Musings of an OOPSLA elder

I don’t think of myself as an “elder”. But that is what Linda Rising, who led the 20th OOPSLA retrospective, labeled those who were at the first OOPSLA. I am one of five who received a perfect attendance ribbon (Allen Wirfs-Brock, Brian Foote, Ralph Johnson and Ed Gehringer are the others) for having attended all OOPSLAs. At the very first OOPSLA I felt like an outsider. I wondered how I could get involved with this conference. Excitement was in the air. Objects were the next big idea. Just exactly what could I do that would have an impact? My paper on Color Smalltalk was rejected (the reviewers’ commented that it talked too much about hardware details) so I presented it as a poster. It was good that they rejected it. Our work was premature. Three years later, when Tektronix Color Smalltalk was finally a product, I wrote a paper about the design principles and class libraries in Color Smalltalk that was accepted. This success made me believe in my writing abilityand led to my paper with Brian Wilkerson on Responsibility-Driven Design in 1990, and launched my enduring interest in design.

Thursday I had another elder moment. I was on a panel with Ed Yourdon, Larry Constantine, Grady Booch, Kent Beck, and Brian Henderson-Sellers that looked back at echoes of the past and structured design and into the future. Larry Constantine provoked us to bring theory, technique and transparent tools into all we do. Kent brought the house down by quoting from Structured Design. He noted that while Ed and Larry got a lot right, they missed out on the fact that systems need to change. Refactoring wasn’t part of Ed and Larry’s vocabulary. Ed, who has been an expert witness on software cases for the past few years, noted that there often isn’t even a shred of a plan or design or any documentation for software systems. Grady mentioned that increasing abstractions have been a big factor and challenged us to move to even further levels of abstraction. More down to earth, I spoke about how objects enabled me to think clearly, and that the power of abstraction, encapsulation, and thinking in terms of small neighborhoods of collaborating, responsible objects as a big step forward. What’s next? To me, it seems that even more effective methods and practices, powerful development and testing environments, expressive languages, patterns, and thinking tools are in our future. Innovation in our industry is a constant. Yet every once in a while it is good to reflect on what we got right and remember influences from the past. But I’m forward looking too. After every OOPSLA I come home charged with new ideas and the urge to do more, collaborate, and continue learning. What a blast!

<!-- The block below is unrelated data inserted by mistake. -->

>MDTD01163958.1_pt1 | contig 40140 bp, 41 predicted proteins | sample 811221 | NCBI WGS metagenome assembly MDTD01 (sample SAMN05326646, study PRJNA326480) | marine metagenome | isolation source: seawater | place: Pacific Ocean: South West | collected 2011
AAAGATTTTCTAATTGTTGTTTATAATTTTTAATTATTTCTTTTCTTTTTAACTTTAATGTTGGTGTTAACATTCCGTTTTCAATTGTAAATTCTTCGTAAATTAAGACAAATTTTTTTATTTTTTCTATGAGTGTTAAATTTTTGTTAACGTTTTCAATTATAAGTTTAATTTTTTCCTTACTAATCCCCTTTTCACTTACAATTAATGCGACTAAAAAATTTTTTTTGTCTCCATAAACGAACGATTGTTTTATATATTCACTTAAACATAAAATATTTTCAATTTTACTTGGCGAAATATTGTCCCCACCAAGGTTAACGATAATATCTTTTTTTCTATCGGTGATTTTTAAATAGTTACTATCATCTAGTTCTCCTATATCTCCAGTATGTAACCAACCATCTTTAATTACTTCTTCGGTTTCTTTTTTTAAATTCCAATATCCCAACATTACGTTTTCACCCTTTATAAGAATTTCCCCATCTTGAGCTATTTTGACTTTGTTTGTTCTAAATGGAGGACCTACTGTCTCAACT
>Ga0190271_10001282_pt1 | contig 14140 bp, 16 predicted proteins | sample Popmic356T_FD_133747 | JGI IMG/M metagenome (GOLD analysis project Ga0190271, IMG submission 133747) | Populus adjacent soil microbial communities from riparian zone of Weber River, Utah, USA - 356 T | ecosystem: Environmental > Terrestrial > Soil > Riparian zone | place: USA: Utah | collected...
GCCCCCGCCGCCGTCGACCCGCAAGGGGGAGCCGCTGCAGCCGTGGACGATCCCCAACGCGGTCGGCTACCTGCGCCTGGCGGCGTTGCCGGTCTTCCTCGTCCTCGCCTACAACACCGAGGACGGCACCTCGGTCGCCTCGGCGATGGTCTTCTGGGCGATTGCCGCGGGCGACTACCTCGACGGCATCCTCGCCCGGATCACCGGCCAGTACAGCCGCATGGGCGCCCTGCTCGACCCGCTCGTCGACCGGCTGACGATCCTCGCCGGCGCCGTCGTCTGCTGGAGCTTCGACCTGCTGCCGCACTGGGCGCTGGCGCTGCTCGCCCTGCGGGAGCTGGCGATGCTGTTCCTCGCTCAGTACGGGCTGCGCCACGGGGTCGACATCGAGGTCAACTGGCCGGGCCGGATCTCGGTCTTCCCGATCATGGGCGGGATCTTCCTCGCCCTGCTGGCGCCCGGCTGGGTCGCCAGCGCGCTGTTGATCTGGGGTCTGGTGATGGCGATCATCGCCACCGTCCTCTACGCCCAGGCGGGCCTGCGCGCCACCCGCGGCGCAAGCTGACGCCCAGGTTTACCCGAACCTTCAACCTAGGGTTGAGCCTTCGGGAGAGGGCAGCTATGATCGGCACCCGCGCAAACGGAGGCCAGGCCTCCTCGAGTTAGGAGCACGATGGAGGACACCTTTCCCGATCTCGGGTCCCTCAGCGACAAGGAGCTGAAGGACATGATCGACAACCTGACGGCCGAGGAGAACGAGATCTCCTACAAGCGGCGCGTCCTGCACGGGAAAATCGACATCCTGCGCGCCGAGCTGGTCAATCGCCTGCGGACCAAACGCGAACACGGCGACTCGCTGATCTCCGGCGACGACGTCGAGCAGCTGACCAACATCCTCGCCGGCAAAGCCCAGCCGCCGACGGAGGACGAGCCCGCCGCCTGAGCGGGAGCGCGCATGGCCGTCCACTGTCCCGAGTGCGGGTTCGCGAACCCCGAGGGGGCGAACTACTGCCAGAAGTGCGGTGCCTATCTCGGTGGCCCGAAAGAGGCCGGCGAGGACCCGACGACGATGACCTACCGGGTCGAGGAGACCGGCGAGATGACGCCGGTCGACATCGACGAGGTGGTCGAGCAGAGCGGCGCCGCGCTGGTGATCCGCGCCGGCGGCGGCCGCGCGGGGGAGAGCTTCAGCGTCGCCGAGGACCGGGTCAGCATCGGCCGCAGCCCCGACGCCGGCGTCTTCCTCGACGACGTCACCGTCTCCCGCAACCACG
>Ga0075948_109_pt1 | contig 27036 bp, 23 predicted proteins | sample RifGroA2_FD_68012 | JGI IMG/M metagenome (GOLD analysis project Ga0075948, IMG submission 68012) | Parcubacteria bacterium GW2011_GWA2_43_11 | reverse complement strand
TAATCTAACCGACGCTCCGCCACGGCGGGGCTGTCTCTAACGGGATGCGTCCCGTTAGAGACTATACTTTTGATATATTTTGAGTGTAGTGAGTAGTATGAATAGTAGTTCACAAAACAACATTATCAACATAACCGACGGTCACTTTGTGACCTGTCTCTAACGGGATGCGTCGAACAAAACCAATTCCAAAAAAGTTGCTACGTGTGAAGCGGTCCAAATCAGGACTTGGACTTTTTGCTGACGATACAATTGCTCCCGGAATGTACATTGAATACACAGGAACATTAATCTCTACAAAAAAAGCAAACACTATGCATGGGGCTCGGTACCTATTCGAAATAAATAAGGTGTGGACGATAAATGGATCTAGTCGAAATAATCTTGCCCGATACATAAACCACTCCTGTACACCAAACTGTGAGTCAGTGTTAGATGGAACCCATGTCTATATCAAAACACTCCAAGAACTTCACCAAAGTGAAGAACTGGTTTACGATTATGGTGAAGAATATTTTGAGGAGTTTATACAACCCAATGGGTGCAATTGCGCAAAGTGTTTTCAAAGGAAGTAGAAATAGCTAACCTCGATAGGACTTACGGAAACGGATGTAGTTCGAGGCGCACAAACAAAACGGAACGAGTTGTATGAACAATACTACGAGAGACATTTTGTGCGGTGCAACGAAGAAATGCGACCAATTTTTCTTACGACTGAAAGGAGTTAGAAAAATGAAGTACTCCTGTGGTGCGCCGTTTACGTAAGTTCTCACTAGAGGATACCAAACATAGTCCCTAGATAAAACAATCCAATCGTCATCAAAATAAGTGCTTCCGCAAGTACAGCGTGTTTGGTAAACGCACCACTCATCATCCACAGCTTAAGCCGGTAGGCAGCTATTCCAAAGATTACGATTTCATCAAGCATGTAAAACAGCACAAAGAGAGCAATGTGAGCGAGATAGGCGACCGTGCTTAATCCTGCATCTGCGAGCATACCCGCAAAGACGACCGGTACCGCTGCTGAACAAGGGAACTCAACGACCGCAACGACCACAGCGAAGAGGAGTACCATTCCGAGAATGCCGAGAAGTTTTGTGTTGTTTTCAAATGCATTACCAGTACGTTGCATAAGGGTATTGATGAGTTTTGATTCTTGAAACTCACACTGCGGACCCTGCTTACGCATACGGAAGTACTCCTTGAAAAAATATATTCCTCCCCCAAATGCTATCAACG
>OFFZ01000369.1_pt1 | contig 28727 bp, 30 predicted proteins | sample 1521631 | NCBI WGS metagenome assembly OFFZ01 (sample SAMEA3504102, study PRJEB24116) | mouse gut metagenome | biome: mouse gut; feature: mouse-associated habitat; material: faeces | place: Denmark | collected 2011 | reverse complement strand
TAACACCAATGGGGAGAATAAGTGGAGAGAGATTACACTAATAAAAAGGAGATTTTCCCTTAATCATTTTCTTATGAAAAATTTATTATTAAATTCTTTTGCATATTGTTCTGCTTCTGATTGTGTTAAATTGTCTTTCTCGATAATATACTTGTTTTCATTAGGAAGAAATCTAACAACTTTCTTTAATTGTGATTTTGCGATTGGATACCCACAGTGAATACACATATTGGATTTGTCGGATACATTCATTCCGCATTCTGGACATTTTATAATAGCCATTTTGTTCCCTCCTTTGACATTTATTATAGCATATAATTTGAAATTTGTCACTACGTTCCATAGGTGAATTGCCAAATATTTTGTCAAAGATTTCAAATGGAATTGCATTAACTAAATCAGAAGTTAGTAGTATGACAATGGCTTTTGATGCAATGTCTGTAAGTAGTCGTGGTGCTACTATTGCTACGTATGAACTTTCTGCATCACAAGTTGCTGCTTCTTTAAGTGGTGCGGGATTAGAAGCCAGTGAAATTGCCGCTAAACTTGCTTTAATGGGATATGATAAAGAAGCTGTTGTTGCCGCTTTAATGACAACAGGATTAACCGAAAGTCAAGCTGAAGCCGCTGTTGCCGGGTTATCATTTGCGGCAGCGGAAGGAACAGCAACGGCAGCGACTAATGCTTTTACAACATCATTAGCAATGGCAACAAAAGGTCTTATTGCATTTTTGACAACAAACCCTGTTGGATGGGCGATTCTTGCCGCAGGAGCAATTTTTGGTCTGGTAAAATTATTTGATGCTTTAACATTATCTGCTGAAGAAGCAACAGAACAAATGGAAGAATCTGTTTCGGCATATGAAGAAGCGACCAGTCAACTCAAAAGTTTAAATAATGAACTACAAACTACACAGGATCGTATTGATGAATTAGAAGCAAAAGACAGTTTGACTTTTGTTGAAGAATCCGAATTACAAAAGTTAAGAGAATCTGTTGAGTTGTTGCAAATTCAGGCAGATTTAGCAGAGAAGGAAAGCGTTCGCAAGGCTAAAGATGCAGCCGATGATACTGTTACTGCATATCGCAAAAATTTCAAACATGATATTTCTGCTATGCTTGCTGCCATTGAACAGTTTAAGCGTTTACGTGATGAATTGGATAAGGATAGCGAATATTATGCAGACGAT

Why Objects?